ANNAPOLIS – The Senate voted Thursday to outlaw same-sex marriages performed in other states and countries, a bill opponents blasted as unnecessary since Maryland already outlaws such unions.
“There is already a law on the books that puts restrictions on these people,” said Sen. Paul Pinsky, D-Prince George’s. “This bill says ignore those people, let’s go back 50 years.”
Despite the impassioned opposition of those who said the bill is another slap in the face to homosexuals in Maryland, the Senate voted 28-18 in favor of the bill.
The measure now goes to the House of Delegates, where opponents have managed to kill it in each of the last two years.
Currently, Maryland law defines marriage as a legal union between a man and a woman and states that members of same-sex marriages are not entitled to the benefits of marriage.
The bill approved Thursday would extend that ban to same-sex marriages performed elsewhere. Two men in Hawaii have gone to the state Supreme Court in an effort to get a marriage license there.
In testimony earlier this month before the Judicial Proceedings Committee, proponents of the bill said it protects the sanctity of marriage.
But there was little vocal support for the bill on the floor Thursday and lawmakers appeared reluctant to talk about the touchy issue.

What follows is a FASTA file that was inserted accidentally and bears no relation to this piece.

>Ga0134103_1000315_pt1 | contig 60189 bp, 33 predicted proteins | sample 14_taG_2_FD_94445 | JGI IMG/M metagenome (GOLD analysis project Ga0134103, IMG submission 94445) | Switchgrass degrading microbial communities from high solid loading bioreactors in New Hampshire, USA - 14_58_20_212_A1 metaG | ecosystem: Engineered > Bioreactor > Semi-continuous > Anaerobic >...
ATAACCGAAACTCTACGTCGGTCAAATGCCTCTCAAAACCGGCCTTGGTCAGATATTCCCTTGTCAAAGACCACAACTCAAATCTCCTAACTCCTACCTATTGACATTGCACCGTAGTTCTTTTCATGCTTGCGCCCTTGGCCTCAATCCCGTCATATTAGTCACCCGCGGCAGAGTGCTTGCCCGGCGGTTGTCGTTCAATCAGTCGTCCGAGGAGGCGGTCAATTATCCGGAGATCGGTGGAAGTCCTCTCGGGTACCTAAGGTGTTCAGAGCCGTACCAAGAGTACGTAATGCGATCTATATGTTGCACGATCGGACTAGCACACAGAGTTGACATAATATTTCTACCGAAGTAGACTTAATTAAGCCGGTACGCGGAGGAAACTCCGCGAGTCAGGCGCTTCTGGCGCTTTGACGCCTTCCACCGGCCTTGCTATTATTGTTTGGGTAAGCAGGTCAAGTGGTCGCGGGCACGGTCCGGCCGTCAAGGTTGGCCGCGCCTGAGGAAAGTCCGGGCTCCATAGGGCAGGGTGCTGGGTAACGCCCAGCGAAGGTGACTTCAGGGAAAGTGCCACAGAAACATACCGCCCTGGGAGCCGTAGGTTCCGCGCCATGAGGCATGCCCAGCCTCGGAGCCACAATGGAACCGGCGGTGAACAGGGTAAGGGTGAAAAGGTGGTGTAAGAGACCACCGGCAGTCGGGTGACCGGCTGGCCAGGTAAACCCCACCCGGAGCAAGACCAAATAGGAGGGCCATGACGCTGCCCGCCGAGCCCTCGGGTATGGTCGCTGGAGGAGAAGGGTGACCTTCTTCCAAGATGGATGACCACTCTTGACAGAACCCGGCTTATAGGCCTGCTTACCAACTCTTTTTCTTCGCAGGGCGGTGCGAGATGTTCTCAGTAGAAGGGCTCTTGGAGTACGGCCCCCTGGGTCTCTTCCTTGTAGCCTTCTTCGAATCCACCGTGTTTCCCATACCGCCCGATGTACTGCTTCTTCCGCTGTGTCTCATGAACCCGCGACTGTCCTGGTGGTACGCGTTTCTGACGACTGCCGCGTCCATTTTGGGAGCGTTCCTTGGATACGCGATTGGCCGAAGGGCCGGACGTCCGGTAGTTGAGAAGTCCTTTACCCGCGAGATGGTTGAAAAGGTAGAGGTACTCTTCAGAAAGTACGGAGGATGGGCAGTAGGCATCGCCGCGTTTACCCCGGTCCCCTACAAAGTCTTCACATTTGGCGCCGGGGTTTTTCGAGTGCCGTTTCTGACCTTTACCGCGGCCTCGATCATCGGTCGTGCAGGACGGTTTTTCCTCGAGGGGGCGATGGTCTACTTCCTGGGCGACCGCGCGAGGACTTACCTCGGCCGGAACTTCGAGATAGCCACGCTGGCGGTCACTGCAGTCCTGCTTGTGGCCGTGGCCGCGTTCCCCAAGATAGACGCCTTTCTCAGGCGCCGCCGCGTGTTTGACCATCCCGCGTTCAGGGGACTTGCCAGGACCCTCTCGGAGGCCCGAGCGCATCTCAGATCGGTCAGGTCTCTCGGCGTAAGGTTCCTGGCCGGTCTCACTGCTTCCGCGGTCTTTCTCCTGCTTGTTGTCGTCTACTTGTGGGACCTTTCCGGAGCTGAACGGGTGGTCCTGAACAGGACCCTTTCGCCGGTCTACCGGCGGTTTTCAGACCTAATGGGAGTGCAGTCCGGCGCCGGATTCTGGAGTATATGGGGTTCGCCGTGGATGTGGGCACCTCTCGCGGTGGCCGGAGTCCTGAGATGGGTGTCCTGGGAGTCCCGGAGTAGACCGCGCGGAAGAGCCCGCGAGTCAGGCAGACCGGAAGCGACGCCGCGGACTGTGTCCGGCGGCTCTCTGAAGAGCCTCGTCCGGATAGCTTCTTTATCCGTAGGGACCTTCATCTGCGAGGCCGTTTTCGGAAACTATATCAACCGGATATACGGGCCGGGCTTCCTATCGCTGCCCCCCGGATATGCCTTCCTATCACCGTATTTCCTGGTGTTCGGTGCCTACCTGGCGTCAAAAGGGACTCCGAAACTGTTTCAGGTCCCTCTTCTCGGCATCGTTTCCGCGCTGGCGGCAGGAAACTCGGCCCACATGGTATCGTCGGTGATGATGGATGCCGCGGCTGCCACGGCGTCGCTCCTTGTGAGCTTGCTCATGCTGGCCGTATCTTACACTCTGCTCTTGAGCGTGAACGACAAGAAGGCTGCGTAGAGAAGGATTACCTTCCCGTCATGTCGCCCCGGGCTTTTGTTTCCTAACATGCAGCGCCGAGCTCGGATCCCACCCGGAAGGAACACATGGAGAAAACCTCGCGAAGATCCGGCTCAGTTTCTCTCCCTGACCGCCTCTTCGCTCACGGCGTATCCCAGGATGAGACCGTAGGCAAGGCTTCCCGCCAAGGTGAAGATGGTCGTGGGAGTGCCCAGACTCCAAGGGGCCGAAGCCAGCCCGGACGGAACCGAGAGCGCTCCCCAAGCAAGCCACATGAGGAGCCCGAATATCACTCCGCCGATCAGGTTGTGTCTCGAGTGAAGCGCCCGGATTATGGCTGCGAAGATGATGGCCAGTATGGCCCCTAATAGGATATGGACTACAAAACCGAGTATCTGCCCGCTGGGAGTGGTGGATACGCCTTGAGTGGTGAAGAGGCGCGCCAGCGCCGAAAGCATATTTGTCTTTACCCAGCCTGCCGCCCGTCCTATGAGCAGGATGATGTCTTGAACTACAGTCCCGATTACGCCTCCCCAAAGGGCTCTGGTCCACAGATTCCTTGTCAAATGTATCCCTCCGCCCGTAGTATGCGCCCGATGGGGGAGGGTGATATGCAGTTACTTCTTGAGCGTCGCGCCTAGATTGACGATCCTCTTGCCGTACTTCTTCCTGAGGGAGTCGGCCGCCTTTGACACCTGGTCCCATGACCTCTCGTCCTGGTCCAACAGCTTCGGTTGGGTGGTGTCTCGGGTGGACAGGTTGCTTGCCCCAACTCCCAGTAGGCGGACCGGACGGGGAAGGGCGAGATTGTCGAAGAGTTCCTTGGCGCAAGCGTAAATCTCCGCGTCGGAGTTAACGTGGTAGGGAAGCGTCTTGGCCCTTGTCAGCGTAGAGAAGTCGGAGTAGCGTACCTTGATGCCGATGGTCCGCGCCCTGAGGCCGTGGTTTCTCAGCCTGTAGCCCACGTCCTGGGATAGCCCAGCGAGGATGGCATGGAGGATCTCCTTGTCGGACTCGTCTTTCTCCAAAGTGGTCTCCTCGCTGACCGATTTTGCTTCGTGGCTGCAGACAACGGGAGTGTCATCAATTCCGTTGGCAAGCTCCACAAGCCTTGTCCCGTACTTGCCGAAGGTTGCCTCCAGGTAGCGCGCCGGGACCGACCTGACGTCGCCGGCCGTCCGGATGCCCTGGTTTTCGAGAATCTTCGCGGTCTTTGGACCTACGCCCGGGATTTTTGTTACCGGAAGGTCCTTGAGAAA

“I certainly feel it’s our obligation to protect the civil rights of all our citizens,” said Sen. Thomas “Mac” Middleton, D- Charles, after the vote. Despite that, Middleton said he voted for the bill because he feels marriage is a sacred institution between a man and woman and the bill “just reaffirms that.”
Senate President Thomas V. “Mike” Miller, D-Prince George’s, voted for the bill but said he would have been happier if the issue had never reached the floor.
“This legislation was not needed. I wasn’t aware of any problems this has caused in the state,” said Miller.
“I believe in live and let live,” he said Thursday night. “But at the same time, I remain personally and philosophically opposed to same-sex marriages.”
Opponents dominated the 20-minute floor debate in Thursday morning’s session.
Sen. Nathaniel McFadden, D-Baltimore, said that while he is very happy with his wife and his heterosexuality, people’s sexual orientation should not be discussed in the State House.
“This is a horrible bill. It is a bill that should not be before us,” McFadden said. “If it were not for an election year it would not be here.”
Sen. Joan Conway, D-Baltimore, said she was also concerned that the bill might preempt Baltimore City’s Gay and Lesbian Employee Domestic Partner Benefits Program. That program lets same-sex partners of city employees get the same health and other benefits that a city worker’s husband or wife would get.
But Conway’s proposal to specifically exclude the Baltimore program from the bill failed after an opinion from the Attorney General’s Office said the program would not be affected by the bill.
“This bill has absolutely nothing to do with what was being defined as domestic partnership in the attorney general’s letter,” said Sen. Larry Haines, R-Carroll, who voted in favor of the bill.
Kathy Nieberding-Ryan, a lobbyist for the Free State Justice Campaign, which represents homosexuals, said the group will oppose the bill when it arrives in the House.
“We expected the vote. The battle will now be in the House Judiciary Committee,” she said. — Capital News Service reporters Keisha Stewart and Daniel Valentine contributed to this report.